Samsung still struggles with tablet market growth in the U.S. market, but why?
When it comes to the smartphone and tablet world, Samsung is easily one of the most recognizable brands. In many markets Samsung leads the pack, especially when it comes to smartphones. Things are a little different in the United States, however.
According to ComScore, Samsung is currently the second most powerful smartphone presence in the United States with 22% of the market under its belt. The Korean giant clearly enjoys an impressive amount of sales, and is second only to Apple in terms of smartphone market penetration.
Where Samsung doesn’t shine so bright in the U.S. is in the tablet space.
Strategy Analytics reports that globally Samsung reached 18.9 percent control of the tablet market in the period ending in March, which is a massive jump over the 7.6 percent they held during the same timeframe back in 2012.
Most of this growth is thanks to Samsung’s extreme popularity in markets such as South America and Eastern Europe. The later of these sees Samsung with 33 percent of the tablet.
Meanwhile, Samsung tablet growth is much slower in the United States.
In a Korea Times report, an unnamed Samsung source states that Samsung’s tablet marketshare in the United States is “hovering around 13 percent, well below Apple’s 50 percent. Our technicians and management are now trying to come up with a different approach”.
With Samsung growing rapidly in just about every other global market, what gives?
What’s holding Samsung back in the U.S. Market?
Probably one of the most obvious reasons for Samsung’s tablet struggles in the United States is that this is Apple’s home turf, and Apple enjoys a fiercely loyal following in the North American market.
Being honest though, let’s look at Samsung’s tablet offerings. What you’ll see is devices with reasonable features and functionality, but you will also see retail prices that are equal to Apple’s iPad and iPad Mini. The only major exception to this is the Nexus 10, which is just $399 for the 16GB model.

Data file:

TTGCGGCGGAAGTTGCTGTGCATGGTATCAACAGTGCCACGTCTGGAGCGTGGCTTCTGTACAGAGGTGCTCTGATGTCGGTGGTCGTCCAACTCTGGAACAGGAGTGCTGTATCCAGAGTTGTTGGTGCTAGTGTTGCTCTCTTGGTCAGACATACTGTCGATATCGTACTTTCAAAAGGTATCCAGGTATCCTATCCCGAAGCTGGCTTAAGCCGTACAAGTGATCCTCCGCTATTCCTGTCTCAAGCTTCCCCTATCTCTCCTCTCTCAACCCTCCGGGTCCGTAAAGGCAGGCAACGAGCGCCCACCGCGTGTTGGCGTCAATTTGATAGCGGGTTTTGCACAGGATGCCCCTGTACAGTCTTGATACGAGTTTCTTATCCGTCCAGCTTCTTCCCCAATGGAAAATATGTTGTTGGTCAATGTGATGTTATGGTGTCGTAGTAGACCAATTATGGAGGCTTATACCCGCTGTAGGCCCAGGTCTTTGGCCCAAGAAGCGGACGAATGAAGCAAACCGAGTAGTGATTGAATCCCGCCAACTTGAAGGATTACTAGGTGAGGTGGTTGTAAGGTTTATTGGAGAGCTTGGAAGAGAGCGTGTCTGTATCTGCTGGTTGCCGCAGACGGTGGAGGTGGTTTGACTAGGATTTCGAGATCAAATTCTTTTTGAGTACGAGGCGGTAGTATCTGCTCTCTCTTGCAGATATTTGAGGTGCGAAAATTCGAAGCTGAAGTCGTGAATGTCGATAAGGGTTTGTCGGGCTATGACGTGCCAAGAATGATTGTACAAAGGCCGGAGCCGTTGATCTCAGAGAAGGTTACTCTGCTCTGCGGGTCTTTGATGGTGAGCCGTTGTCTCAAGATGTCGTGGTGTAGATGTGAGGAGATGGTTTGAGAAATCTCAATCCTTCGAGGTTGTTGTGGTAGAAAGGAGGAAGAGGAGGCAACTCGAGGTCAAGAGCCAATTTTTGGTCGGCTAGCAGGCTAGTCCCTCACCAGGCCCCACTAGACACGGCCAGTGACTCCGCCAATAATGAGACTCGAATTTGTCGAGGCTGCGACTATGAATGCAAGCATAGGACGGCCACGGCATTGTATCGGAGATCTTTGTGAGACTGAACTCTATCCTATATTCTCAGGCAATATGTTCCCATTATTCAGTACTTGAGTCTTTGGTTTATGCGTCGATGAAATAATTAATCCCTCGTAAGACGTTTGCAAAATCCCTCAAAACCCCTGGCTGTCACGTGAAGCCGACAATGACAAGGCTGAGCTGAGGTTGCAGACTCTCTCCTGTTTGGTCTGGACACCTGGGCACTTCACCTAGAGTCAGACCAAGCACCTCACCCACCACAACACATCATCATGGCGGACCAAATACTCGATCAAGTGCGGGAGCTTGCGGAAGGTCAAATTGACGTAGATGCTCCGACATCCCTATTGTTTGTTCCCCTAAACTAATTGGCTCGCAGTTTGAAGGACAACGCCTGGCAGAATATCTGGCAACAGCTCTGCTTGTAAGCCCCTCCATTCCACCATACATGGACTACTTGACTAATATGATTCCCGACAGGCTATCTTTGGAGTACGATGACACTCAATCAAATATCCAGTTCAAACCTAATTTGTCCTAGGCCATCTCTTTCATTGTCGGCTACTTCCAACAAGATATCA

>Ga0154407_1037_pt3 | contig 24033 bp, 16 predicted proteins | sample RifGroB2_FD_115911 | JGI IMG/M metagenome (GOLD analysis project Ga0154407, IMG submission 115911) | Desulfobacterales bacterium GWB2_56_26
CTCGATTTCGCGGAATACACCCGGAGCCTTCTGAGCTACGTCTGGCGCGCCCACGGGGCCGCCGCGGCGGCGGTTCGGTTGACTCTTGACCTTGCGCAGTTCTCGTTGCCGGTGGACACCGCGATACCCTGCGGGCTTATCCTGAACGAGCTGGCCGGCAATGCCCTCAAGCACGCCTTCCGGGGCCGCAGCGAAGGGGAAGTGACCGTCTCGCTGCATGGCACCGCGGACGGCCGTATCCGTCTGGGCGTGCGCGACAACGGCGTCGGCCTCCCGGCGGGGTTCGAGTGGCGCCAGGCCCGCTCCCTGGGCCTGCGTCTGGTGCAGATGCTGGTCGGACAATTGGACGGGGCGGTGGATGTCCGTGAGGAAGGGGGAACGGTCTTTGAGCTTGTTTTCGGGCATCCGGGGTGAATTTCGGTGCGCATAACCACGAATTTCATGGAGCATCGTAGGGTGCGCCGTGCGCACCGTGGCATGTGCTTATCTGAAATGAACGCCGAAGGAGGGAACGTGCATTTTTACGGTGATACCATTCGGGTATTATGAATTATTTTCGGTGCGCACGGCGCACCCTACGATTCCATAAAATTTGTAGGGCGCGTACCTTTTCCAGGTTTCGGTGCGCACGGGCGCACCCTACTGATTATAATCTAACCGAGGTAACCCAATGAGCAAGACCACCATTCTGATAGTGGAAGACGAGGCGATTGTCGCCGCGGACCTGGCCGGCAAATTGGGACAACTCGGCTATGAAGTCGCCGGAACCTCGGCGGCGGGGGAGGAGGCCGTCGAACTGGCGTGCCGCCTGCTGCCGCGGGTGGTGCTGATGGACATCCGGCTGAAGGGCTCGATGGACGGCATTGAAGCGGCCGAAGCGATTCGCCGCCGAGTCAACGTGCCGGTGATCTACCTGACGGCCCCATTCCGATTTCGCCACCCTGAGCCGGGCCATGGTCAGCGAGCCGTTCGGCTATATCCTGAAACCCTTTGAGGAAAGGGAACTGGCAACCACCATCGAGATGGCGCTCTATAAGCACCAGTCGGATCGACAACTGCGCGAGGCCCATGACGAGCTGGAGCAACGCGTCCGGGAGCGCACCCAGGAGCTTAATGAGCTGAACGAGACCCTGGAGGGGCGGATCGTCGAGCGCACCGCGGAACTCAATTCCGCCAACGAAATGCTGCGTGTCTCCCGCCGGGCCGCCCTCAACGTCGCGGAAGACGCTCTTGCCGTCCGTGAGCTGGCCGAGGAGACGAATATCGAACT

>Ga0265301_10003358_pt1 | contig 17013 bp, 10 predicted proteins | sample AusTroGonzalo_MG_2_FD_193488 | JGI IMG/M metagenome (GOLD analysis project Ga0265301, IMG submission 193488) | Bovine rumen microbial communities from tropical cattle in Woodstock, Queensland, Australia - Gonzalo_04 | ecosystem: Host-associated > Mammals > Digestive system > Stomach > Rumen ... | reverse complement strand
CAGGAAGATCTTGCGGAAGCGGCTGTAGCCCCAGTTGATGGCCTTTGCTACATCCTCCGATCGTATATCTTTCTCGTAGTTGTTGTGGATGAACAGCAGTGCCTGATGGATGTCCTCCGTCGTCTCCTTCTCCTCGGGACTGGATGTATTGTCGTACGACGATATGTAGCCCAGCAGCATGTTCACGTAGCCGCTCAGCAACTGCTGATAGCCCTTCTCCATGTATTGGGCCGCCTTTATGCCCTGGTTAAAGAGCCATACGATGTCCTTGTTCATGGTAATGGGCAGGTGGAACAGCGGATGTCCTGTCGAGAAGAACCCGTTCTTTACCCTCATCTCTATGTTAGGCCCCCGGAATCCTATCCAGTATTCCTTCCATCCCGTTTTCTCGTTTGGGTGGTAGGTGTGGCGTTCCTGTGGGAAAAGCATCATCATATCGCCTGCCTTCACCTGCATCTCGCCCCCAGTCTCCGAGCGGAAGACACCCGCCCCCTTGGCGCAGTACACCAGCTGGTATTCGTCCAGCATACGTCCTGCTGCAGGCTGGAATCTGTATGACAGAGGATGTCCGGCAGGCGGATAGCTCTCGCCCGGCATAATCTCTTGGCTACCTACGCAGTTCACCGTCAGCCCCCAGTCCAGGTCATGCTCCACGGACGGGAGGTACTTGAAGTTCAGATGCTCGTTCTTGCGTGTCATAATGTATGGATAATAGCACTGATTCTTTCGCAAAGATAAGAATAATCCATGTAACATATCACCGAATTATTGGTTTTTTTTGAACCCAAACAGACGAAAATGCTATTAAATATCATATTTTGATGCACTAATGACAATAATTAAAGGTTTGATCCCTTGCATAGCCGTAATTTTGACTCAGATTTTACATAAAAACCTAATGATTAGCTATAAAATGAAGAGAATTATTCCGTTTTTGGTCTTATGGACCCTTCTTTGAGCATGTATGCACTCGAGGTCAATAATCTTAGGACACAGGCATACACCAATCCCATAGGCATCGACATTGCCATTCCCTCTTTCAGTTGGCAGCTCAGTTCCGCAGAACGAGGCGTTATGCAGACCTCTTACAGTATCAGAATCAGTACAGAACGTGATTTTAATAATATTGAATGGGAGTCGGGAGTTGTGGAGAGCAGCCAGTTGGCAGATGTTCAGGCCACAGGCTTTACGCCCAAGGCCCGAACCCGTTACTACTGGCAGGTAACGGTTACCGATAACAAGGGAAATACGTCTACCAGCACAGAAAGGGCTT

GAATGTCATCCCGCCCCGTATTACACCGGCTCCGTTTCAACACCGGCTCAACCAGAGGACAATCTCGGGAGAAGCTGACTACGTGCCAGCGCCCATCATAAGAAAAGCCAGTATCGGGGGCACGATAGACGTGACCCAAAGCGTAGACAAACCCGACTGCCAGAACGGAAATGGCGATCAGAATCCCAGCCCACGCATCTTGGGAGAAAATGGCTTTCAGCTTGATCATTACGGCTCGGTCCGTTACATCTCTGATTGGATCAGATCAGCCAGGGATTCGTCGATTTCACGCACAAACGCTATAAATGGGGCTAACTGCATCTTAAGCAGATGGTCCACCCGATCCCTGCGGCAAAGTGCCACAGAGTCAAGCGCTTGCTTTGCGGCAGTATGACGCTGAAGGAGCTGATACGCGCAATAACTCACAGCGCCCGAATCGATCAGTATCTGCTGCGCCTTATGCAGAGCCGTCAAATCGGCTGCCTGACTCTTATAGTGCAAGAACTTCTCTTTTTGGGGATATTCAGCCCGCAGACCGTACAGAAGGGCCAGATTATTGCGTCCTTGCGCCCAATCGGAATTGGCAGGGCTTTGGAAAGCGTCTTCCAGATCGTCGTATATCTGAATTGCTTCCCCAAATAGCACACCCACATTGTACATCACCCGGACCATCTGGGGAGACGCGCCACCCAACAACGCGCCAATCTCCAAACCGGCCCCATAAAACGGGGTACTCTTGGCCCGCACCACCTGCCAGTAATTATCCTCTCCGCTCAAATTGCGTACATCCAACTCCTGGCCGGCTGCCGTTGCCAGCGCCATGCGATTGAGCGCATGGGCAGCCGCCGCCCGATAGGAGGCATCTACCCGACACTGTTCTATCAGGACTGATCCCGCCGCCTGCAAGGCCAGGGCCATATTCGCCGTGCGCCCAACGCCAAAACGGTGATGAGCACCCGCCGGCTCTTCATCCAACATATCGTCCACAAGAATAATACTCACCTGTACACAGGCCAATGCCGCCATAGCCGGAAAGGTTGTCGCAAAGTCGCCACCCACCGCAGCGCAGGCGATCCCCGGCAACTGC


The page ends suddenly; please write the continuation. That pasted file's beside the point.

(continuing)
Samsung’s devices might be slightly more powerful than Apple’s in some ways, but pricing is a real problem. This is because there are primarily two type of U.S. Tablet buyers: Those that want an iPad. And those that want a solid tablet experience, at a discount price.
Sure, there are those of us Android users that specifically go after Android tablets regardless of the price, but we are arguably a minority here.
The non-Apple tablets that have made the biggest market impact are devices like the Google Nexus line and the Kindle Fire. These are products that are both capable and highly affordable.
Amazon and Google’s tablets reach rock-bottom prices by creating great products but only giving the features that are really needed – without all the extra fluff. They also are able to compete because they make most of their money back on services, not hardware.
Samsung is right to be interested in changing its tablet approach if it wants to dramatically expand its marketshare in the North American market. As industry sources speaking to Korea Times note, Samsung tends to focus its marketing on hardware prowess, which is something many Americans just don’t care about.
What Samsung needs to do differently
I might personally be drooling over devices like the Samsung Galaxy Tab 3 10.1 with its Intel processor, but most folks really have no idea what the difference is between an x86 processor and a ARM device.
The average consumer wants to check their Facebook, Twitter and G+. They want to play Angry Birds and Temple Run. As long as the tablet handles that and is affordable, that’s all these users are really looking for.
To succeed, Samsung needs to find a way to cut out unnecessary (read: expensive) features that mean nothing to John Q. Public. They also need to focus on lowering the pricing, instead of charging premium prices on their devices.
Samsung also needs to consider if its own special “features” like TouchWiz and its custom alternatives to Google apps are helping their image, or hurting it. Samsung seems to fight against Google’s ecosystem, instead of promoting it, and this could be something that could potentially detract interest from some tablet buyers.
Ultimately Samsung has been one of the most valuable players in the Android space, and one of the keys to Android’s global success so far. That said, if the Korean firm really wants to take things to the next level in the North American market, they need to refocus their direction in the tablet space.
What do you think, what could Samsung do differently with its tablets to better promote them in the North American market? Conversely, do you feel that Samsung’s existing tablet line-up is perfect the way it is?